Communication Leadership Blog
The BBC director of future media and technology, Erik Huggers, spoke yesterday at a Broadcasting Press Guild lunch. He argued that newspapers should make their online content look more like it does in print, and emphasized the potential of devices like the Kindle that could mimic the traditional feeling of reading the newspaper. Huggers also discussed the potential of Project Canvas, a venture that would link digital television and the Internet so that viewers can watch online content on the TV screens. He said that the project would bring the best of television and the best of the internet together.
The NIS News Bulletin, a English-language Dutch news service, reports that the Dutch media minister is set to hire 60 journalists. The journalists will work at one of 30 commerical newspapers that cover national or regional news. The Minister explained his decision by saying that younger journalists are frequently the first to be laid off. About 4 million euros have been set aside for this project. The minister has also set up a committee to study other possible initiatives.
Greg Horowitz at the Digitalists raises an often-overlooked question about the impact of micropayments on the journalists who write the stories. He fears that news companies, armed with data about which articles brought in the most revenue, will increasingly adapt their coverage based on what sells. Journalists themselves may be rewarded or let go based on their ability to spur micropayments, and they may start to couch their pieces in more attention-grabbing styles. All of these developments, Horowitz argues, would be bad for journalism. Read the Digitalist post -- May 13, 2009.
Not everyone is convinced the Wall Street Journal's announcement that it will start charging micropayments will prove successful. Mike Mansick at TechDirt argues that charging micropayments actually decreases the value of the content for its users: These days, many people value content for the ability to engage with it, comment on it and share it with others. Micropayments take away that ability, and thus decrease the value of the content, Mansick says.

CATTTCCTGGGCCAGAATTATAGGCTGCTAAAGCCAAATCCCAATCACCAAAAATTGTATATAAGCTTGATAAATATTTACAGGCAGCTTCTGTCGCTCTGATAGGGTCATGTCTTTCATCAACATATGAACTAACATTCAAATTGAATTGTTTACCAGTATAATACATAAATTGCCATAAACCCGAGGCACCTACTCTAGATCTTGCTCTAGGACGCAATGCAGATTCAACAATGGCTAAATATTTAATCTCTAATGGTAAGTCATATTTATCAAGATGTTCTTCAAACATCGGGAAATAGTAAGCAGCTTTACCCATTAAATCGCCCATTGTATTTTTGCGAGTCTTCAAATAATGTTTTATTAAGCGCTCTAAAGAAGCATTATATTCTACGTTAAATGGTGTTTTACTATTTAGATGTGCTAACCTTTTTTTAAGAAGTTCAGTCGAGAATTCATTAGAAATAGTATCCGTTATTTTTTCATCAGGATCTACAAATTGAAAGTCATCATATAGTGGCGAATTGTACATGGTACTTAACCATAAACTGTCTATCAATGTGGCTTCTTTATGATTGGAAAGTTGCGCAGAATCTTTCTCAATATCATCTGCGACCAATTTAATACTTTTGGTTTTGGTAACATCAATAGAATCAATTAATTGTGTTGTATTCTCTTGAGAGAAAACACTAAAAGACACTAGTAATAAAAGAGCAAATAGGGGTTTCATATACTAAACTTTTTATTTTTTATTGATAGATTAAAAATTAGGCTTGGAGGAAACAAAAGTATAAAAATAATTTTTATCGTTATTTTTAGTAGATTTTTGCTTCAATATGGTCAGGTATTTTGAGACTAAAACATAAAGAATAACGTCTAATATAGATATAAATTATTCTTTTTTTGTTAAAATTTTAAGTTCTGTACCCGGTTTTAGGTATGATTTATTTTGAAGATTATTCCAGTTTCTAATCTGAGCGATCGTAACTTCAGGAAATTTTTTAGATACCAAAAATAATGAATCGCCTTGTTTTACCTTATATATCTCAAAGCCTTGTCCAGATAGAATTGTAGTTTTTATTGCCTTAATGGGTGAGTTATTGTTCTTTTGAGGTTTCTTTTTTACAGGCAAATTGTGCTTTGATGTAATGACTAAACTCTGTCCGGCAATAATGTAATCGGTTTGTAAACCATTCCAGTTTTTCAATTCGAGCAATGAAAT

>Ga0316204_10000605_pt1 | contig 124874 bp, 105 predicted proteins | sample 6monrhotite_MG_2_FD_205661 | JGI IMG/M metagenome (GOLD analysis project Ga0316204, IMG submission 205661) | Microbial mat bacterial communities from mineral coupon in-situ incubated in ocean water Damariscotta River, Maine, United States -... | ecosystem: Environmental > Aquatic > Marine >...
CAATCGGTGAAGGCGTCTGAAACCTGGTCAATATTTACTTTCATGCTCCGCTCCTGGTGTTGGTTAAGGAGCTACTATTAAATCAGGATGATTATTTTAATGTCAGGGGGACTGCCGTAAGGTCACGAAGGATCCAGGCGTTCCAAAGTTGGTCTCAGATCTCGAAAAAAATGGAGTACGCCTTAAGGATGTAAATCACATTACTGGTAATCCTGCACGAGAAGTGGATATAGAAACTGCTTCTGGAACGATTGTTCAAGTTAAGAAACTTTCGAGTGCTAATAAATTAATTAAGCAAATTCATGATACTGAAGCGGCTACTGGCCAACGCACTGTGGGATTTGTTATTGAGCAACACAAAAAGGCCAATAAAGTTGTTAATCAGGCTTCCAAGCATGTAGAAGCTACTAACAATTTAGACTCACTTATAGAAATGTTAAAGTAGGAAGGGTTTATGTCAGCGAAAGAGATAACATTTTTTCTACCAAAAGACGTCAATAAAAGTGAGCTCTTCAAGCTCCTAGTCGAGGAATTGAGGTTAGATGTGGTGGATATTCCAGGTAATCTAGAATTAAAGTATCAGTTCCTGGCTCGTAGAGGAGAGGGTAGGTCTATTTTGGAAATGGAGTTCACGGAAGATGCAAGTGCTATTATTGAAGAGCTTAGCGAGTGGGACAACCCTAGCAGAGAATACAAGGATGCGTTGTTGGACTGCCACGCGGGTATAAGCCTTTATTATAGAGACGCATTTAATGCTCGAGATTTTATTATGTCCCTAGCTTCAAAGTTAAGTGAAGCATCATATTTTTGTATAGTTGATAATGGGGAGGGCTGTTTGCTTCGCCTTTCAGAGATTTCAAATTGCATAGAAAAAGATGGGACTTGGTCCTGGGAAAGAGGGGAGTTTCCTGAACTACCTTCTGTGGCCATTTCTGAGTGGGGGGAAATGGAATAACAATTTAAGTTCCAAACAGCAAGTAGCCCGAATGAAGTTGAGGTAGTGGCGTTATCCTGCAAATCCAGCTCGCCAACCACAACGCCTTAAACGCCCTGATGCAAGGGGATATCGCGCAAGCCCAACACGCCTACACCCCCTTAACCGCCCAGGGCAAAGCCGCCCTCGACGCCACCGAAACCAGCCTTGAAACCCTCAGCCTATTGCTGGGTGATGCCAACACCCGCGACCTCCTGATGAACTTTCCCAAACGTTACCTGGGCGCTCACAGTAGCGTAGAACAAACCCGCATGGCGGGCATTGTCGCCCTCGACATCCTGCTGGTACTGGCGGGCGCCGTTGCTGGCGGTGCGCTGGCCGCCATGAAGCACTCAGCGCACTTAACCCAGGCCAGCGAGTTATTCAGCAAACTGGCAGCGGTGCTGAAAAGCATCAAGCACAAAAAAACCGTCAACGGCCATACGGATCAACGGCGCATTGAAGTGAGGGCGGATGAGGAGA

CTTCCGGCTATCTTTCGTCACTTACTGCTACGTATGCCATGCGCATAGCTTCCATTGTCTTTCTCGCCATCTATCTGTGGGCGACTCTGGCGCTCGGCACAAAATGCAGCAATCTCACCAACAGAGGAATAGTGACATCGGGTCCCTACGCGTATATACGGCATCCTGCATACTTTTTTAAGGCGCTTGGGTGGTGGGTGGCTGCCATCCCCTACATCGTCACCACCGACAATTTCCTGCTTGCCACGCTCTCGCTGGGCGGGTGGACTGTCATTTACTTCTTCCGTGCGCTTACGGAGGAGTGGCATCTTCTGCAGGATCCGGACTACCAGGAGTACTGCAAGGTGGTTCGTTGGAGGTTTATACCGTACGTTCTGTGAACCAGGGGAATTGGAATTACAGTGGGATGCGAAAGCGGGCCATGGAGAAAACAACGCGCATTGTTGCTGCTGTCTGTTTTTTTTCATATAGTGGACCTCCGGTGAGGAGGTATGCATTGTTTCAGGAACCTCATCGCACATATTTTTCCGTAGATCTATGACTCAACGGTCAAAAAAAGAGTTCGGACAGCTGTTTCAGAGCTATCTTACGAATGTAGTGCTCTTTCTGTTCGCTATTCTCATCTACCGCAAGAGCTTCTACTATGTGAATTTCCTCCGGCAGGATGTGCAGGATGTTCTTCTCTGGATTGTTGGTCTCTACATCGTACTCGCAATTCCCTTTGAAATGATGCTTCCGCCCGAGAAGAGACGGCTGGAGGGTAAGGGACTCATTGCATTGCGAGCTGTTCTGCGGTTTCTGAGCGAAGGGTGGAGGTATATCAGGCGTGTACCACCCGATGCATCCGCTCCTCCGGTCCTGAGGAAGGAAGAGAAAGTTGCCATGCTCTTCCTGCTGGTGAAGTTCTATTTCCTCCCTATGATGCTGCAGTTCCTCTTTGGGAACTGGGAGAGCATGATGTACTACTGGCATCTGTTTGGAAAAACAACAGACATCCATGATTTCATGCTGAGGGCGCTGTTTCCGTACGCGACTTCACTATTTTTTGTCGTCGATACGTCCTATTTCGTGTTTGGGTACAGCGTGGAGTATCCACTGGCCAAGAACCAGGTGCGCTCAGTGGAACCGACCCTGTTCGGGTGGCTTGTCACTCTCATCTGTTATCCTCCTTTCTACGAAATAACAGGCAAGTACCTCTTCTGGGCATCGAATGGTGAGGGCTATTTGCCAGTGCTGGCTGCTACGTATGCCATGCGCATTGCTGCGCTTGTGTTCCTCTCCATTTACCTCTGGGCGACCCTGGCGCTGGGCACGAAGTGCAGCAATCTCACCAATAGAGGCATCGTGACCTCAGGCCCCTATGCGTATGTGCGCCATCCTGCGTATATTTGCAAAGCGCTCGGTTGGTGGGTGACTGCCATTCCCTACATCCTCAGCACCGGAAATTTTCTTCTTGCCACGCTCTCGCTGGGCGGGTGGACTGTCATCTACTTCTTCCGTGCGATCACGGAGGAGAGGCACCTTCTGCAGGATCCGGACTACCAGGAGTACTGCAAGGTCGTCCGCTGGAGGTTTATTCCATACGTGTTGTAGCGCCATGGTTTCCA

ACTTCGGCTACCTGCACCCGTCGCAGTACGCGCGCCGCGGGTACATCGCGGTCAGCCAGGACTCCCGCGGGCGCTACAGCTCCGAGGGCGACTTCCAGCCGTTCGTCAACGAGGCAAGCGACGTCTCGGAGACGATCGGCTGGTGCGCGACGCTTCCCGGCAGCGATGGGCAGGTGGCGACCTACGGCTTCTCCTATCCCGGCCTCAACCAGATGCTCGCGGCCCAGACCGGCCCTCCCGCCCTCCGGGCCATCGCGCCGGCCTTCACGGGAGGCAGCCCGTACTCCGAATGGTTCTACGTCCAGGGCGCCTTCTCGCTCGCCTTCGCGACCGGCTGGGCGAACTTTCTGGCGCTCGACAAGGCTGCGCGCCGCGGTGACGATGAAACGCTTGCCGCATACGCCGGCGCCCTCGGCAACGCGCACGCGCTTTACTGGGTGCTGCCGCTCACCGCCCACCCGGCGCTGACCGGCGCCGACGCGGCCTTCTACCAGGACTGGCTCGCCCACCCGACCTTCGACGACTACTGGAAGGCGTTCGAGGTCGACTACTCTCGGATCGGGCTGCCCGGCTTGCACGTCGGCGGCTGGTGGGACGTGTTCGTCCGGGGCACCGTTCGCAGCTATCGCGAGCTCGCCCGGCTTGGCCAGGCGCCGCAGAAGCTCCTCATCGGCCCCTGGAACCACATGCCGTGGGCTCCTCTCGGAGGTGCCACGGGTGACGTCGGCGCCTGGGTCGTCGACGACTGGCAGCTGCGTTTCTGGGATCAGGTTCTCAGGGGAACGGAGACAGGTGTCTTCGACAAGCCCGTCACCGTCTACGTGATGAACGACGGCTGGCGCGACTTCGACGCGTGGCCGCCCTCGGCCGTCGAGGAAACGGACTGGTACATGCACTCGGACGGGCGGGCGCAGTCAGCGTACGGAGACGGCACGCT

Business Week discusses why David Geffen, the Hollywood billionaire who once chaired the Dreamsworks studio, would make an offer to buy a stake in the New York Times. It is, after all, no secret that the paper is in financial trouble. Geffen certainly understands this, and therefore likely sees his offer as a civic investment rather than a business venture. Geffen tried to buy the Los Angeles Times in 2006.
Washington state has agreed to provide its newspapers with a tax break, granting the industry a 40 percent reduction in the state's main business tax. The cut is similar to ones bestowed upon Boeing Co. and the timber industry in the past. The tax reduction plan is receiving a mixed reaction. The Business Insider, for one, remains critical.
MarketWatch, a financial website published by Dow Jones, has redesigned its website. Along with adding new features and emphasizing original content, MarketWatch launched the new site in an effort to boost online advertising sales. Even as its competitors like Bloomberg and the Wall Street Journal require subscriptions for content, and as its parent company NewsCorp looks into charging for online content, MarketWatch is hoping that the redesign will allow them to keep providing business news for free.
Through innovation and newsroom changes, Britain's Telegraph receives 8 percent of its traffic, translating into 75,000 daily unique visitors, from news aggregators and social networking sites. The Telegraph cites a variety of changes -- instituting a new technology lab, merging the print and digital operations -- with strengthening its traffic. The Telegraph relies on its readers to recommend their articles to others via Digg, Delicious, Reddit and others.
You needn't look far to find skepticism about the potential of foundations and philanthropists to bankroll the work that newspapers have long done. Conventional wisdom is that funders of nonprofits can make only a marginal difference, that the real answers will come from private sector innovators.
But these skeptics aren't much found in evidence at the nation's leading investigative reporting nonprofits.
The Center for Public Integrity (CPI), ProPublica and the Center for Investigative Reporting are all on the move, all seeing growing opportunities for nonprofit investigative work, all hopeful about future funding.
Jack Shafer in Slate discusses the 1962-1963 New York newspaper strike, and considers it a case study in what people do when the newspapers shut down. He argues that, despite today's oft-stated assumption, democracy and government did not appear to suffer too much under the 114-day strike. Instead, people turned to other news sources for information -- television, news magazines and books. Meanwhile, the circulation of newspapers not involved in the strike rose dramatically.